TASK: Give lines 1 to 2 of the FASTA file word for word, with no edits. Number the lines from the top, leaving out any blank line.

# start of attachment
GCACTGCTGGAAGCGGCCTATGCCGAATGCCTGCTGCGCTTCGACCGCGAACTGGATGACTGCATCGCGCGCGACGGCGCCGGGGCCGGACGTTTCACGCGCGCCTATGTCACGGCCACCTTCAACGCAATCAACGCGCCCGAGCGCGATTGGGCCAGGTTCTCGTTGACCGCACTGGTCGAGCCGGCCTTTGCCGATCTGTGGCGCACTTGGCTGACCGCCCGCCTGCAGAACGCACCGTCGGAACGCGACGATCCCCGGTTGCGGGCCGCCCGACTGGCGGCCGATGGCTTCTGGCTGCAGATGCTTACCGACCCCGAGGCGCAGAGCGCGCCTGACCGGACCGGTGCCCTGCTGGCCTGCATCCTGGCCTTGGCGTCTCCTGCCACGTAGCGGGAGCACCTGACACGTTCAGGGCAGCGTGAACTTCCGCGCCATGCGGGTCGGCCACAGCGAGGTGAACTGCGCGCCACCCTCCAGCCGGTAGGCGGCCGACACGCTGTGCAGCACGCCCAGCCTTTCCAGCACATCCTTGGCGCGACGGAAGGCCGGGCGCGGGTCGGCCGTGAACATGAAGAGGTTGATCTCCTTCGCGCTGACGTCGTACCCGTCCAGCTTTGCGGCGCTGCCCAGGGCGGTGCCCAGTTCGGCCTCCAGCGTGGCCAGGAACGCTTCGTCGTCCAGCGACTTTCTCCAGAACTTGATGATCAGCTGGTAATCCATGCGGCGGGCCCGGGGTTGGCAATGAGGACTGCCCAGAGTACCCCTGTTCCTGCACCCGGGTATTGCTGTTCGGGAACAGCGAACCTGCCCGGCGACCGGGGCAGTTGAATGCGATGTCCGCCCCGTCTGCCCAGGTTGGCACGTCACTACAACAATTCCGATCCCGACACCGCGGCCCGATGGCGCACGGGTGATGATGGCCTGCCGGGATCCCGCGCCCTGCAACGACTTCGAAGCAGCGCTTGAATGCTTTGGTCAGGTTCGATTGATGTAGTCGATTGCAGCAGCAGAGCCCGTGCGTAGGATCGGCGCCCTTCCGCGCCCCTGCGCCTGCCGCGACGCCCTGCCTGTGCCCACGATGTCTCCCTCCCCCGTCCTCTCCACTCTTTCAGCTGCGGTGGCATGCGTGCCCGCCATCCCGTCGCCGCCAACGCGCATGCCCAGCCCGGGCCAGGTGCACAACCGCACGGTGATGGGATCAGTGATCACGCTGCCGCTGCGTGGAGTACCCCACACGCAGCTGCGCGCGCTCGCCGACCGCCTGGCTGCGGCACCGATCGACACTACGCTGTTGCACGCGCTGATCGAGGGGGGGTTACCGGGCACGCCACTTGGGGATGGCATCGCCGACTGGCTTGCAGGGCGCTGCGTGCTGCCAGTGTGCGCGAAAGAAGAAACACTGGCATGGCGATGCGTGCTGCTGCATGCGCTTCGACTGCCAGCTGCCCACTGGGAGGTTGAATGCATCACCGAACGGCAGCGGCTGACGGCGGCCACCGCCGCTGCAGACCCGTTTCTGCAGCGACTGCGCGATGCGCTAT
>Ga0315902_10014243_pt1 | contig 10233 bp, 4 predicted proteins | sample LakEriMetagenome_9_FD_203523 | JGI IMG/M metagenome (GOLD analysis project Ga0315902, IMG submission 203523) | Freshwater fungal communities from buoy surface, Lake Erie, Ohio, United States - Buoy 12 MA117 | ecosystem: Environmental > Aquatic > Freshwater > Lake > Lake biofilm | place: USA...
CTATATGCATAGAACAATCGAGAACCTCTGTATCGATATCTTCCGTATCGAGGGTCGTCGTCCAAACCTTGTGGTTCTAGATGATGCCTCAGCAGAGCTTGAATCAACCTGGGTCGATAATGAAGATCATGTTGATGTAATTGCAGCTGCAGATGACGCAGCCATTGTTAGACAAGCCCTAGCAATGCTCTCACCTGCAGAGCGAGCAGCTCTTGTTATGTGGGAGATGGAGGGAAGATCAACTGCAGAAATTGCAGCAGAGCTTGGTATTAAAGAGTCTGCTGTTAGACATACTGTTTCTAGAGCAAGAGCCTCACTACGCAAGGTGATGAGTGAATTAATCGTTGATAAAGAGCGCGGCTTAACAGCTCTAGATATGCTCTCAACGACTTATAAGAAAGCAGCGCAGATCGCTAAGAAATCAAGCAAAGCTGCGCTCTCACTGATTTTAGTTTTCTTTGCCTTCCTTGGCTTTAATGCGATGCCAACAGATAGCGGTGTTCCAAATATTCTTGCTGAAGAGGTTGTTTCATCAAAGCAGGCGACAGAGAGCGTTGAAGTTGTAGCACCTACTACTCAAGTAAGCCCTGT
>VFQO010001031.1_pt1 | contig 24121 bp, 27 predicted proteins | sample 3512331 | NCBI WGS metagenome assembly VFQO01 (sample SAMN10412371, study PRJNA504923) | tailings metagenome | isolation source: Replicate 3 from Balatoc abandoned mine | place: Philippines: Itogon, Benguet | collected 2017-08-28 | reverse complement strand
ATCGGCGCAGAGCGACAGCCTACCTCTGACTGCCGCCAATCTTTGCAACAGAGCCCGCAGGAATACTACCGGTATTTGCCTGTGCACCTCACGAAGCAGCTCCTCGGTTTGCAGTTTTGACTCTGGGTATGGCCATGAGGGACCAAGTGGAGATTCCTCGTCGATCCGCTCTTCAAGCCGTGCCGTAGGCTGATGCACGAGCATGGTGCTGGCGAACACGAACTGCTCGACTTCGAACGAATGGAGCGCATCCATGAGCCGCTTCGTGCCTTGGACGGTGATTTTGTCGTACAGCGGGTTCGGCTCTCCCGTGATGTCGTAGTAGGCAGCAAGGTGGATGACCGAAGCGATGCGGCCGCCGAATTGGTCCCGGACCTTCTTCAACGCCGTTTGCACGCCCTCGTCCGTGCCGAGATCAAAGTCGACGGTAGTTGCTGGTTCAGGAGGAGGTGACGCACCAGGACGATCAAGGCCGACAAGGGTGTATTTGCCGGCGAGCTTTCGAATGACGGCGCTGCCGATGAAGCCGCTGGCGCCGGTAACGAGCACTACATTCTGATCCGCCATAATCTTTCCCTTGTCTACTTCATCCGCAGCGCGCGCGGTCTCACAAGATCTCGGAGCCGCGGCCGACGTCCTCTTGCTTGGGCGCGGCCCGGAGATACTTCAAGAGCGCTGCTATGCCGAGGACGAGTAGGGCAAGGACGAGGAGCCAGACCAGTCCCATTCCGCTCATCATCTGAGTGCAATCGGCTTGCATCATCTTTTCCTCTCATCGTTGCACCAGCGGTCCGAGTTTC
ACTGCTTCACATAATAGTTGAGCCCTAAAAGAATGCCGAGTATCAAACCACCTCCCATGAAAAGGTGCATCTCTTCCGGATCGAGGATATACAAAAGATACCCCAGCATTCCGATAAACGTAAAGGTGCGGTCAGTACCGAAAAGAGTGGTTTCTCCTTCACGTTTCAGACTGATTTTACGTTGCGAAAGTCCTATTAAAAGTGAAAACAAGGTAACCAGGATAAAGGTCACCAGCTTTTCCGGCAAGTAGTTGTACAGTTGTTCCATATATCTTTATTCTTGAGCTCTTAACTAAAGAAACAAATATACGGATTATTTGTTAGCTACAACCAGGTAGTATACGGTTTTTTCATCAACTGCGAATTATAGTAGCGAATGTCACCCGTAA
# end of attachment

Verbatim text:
GCACTGCTGGAAGCGGCCTATGCCGAATGCCTGCTGCGCTTCGACCGCGAACTGGATGACTGCATCGCGCGCGACGGCGCCGGGGCCGGACGTTTCACGCGCGCCTATGTCACGGCCACCTTCAACGCAATCAACGCGCCCGAGCGCGATTGGGCCAGGTTCTCGTTGACCGCACTGGTCGAGCCGGCCTTTGCCGATCTGTGGCGCACTTGGCTGACCGCCCGCCTGCAGAACGCACCGTCGGAACGCGACGATCCCCGGTTGCGGGCCGCCCGACTGGCGGCCGATGGCTTCTGGCTGCAGATGCTTACCGACCCCGAGGCGCAGAGCGCGCCTGACCGGACCGGTGCCCTGCTGGCCTGCATCCTGGCCTTGGCGTCTCCTGCCACGTAGCGGGAGCACCTGACACGTTCAGGGCAGCGTGAACTTCCGCGCCATGCGGGTCGGCCACAGCGAGGTGAACTGCGCGCCACCCTCCAGCCGGTAGGCGGCCGACACGCTGTGCAGCACGCCCAGCCTTTCCAGCACATCCTTGGCGCGACGGAAGGCCGGGCGCGGGTCGGCCGTGAACATGAAGAGGTTGATCTCCTTCGCGCTGACGTCGTACCCGTCCAGCTTTGCGGCGCTGCCCAGGGCGGTGCCCAGTTCGGCCTCCAGCGTGGCCAGGAACGCTTCGTCGTCCAGCGACTTTCTCCAGAACTTGATGATCAGCTGGTAATCCATGCGGCGGGCCCGGGGTTGGCAATGAGGACTGCCCAGAGTACCCCTGTTCCTGCACCCGGGTATTGCTGTTCGGGAACAGCGAACCTGCCCGGCGACCGGGGCAGTTGAATGCGATGTCCGCCCCGTCTGCCCAGGTTGGCACGTCACTACAACAATTCCGATCCCGACACCGCGGCCCGATGGCGCACGGGTGATGATGGCCTGCCGGGATCCCGCGCCCTGCAACGACTTCGAAGCAGCGCTTGAATGCTTTGGTCAGGTTCGATTGATGTAGTCGATTGCAGCAGCAGAGCCCGTGCGTAGGATCGGCGCCCTTCCGCGCCCCTGCGCCTGCCGCGACGCCCTGCCTGTGCCCACGATGTCTCCCTCCCCCGTCCTCTCCACTCTTTCAGCTGCGGTGGCATGCGTGCCCGCCATCCCGTCGCCGCCAACGCGCATGCCCAGCCCGGGCCAGGTGCACAACCGCACGGTGATGGGATCAGTGATCACGCTGCCGCTGCGTGGAGTACCCCACACGCAGCTGCGCGCGCTCGCCGACCGCCTGGCTGCGGCACCGATCGACACTACGCTGTTGCACGCGCTGATCGAGGGGGGGTTACCGGGCACGCCACTTGGGGATGGCATCGCCGACTGGCTTGCAGGGCGCTGCGTGCTGCCAGTGTGCGCGAAAGAAGAAACACTGGCATGGCGATGCGTGCTGCTGCATGCGCTTCGACTGCCAGCTGCCCACTGGGAGGTTGAATGCATCACCGAACGGCAGCGGCTGACGGCGGCCACCGCCGCTGCAGACCCGTTTCTGCAGCGACTGCGCGATGCGCTAT
>Ga0315902_10014243_pt1 | contig 10233 bp, 4 predicted proteins | sample LakEriMetagenome_9_FD_203523 | JGI IMG/M metagenome (GOLD analysis project Ga0315902, IMG submission 203523) | Freshwater fungal communities from buoy surface, Lake Erie, Ohio, United States - Buoy 12 MA117 | ecosystem: Environmental > Aquatic > Freshwater > Lake > Lake biofilm | place: USA...